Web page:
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[shoo] /ʃu/
noun, plural shoes (especially British Dialect) shoon.
an external covering for the human foot, usually of leather and consisting of a more or less stiff or heavy sole and a lighter upper part ending a short distance above, at, or below the ankle.
an object or part resembling a shoe in form, position, or use.
a horseshoe or a similar plate for the hoof of some other animal.
a ferrule or the like, as of iron, for protecting the end of a staff, pole, etc.
the outer casing of a pneumatic automobile tire.
a drag or skid for a wheel of a vehicle.
a part having a larger area than the end of an object on which it fits, serving to disperse or apply its weight or thrust.
the sliding contact by which an electric car or locomotive takes its current from the third rail.
Civil Engineering.
  1. a member supporting one end of a truss or girder in a bridge.
  2. a hard and sharp foot of a pile or caisson for piercing underlying soil.
a small molding, as a quarter round, closing the angle between a baseboard and a floor.
the outwardly curved portion at the base of a downspout.
a piece of iron or stone, sunk into the ground, against which the leaves of a gateway are shut.
a device on a camera that permits an accessory, as a flashgun, to be attached.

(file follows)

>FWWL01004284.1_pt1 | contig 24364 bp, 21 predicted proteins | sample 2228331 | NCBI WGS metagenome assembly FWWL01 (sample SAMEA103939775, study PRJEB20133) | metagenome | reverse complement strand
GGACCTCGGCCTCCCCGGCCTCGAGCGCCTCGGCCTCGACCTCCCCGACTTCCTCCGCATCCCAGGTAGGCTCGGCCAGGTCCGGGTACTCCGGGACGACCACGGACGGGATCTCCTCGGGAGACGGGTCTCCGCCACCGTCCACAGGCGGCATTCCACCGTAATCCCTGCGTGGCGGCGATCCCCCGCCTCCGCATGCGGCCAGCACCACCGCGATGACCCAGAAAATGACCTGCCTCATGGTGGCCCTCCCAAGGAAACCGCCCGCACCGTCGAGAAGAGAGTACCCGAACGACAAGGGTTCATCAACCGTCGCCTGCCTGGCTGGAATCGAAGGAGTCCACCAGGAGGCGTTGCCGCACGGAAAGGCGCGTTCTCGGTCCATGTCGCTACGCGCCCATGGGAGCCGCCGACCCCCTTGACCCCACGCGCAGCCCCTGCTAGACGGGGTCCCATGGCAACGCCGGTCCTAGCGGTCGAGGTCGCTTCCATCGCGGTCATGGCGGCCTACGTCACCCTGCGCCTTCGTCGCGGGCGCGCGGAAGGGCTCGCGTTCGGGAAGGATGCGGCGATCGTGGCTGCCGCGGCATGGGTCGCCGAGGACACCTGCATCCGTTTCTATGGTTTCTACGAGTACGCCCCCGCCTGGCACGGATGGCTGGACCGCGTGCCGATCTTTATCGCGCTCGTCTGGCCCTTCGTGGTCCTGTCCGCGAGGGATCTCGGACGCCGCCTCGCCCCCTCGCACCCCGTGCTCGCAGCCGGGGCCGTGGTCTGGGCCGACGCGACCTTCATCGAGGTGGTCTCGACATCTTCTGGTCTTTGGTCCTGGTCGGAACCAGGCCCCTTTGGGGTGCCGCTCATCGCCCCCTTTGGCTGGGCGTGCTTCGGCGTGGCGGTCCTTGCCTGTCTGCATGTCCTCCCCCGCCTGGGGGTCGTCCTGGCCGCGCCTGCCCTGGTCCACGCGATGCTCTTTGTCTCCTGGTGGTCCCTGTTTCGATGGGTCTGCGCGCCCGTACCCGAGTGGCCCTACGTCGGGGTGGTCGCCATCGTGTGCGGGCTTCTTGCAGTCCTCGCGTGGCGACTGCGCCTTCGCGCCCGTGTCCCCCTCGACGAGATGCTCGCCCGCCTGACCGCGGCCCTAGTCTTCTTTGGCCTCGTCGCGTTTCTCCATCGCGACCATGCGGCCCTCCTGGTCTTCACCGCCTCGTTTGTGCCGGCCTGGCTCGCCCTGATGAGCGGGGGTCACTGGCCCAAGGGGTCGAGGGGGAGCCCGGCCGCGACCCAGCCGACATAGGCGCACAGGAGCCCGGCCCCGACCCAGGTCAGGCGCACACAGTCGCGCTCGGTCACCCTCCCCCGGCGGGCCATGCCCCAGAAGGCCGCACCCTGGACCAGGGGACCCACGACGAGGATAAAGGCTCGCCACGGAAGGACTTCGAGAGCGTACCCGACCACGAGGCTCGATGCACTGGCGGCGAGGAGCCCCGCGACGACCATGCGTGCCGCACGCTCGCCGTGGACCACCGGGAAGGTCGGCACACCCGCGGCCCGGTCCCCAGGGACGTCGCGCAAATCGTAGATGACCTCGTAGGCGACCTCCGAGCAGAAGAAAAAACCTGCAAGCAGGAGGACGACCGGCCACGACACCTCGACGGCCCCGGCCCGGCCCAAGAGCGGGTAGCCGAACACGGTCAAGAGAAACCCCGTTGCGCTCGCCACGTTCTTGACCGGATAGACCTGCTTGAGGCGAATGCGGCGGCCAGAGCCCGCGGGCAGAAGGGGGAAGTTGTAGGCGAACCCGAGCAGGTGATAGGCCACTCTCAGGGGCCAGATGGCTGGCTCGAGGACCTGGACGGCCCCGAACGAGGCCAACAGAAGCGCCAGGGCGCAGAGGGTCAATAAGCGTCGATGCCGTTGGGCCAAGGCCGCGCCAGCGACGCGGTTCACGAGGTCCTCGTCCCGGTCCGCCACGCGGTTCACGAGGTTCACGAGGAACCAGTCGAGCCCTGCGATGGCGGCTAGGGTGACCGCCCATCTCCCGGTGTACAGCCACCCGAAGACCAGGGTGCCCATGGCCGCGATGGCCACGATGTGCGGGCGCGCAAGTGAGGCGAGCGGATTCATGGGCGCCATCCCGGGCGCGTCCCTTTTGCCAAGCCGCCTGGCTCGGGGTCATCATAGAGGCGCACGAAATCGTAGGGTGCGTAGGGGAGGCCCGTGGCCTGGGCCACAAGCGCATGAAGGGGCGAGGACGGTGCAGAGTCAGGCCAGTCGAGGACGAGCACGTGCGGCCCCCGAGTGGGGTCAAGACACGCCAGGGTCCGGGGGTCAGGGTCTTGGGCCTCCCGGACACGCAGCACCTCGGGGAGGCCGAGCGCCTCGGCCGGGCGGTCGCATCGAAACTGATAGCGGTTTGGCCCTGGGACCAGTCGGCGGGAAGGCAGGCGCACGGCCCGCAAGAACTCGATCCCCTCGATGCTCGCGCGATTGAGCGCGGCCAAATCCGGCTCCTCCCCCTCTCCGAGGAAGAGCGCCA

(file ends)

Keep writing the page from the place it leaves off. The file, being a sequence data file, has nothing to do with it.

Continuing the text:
a band of iron on the bottom of the runner of a sleigh.
Cards. dealing box.
  1. a cuplike metal piece for protecting the bottom of a leg.
  2. a fillet beneath an ornamental foot, as a pad or scroll foot.
Printing. a box into which unusable type is thrown.
a chute conveying grain to be ground into flour.
Carpentry. soleplate.
Nautical. a thickness of planking covering the bottom of the keel of a wooden vessel to protect it against rubbing.
verb (used with object), shod or shoed, shod or shoed or shodden, shoeing.
to provide or fit with a shoe or shoes.
to protect or arm at the point, edge, or face with a ferrule, metal plate, or the like.
drop the other shoe, to complete an action or enterprise already begun.
fill someone's shoes, to take the place and assume the obligations of another person:
She felt that no stepmother could ever hope to fill her late mother's shoes.
in someone's shoes, in a position or situation similar to that of another:
I wouldn't like to be in his shoes.
the shoe is on the other foot, the circumstances are reversed; a change of places has occurred:
Now that we are rich and they are poor the shoe is on the other foot.
where the shoe pinches, the true cause of the trouble or worry.
Origin of shoe
before 900; (noun) Middle English scho(o), Old English sceō(h), cognate with German Schuh, Old Norse skōr, Gothic skōhs; (v.) Middle English schon, Old English scōg(e)an, cognate with Middle Low German schoi(g)en, Old Norse skūa
Related forms
shoeless, adjective
reshoe, verb (used with object), reshod, reshoeing.
undershoe, noun
unshoed, adjective
Can be confused
shoe, shoo. Unabridged
Based on the Random House Dictionary, © Random House, Inc. 2018.
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British Dictionary definitions for in someone's shoes


  1. one of a matching pair of coverings shaped to fit the foot, esp one ending below the ankle, having an upper of leather, plastic, etc, on a sole and heel of heavier leather, rubber, or synthetic material
  2. (as modifier): shoe cleaner
anything resembling a shoe in shape, function, position, etc, such as a horseshoe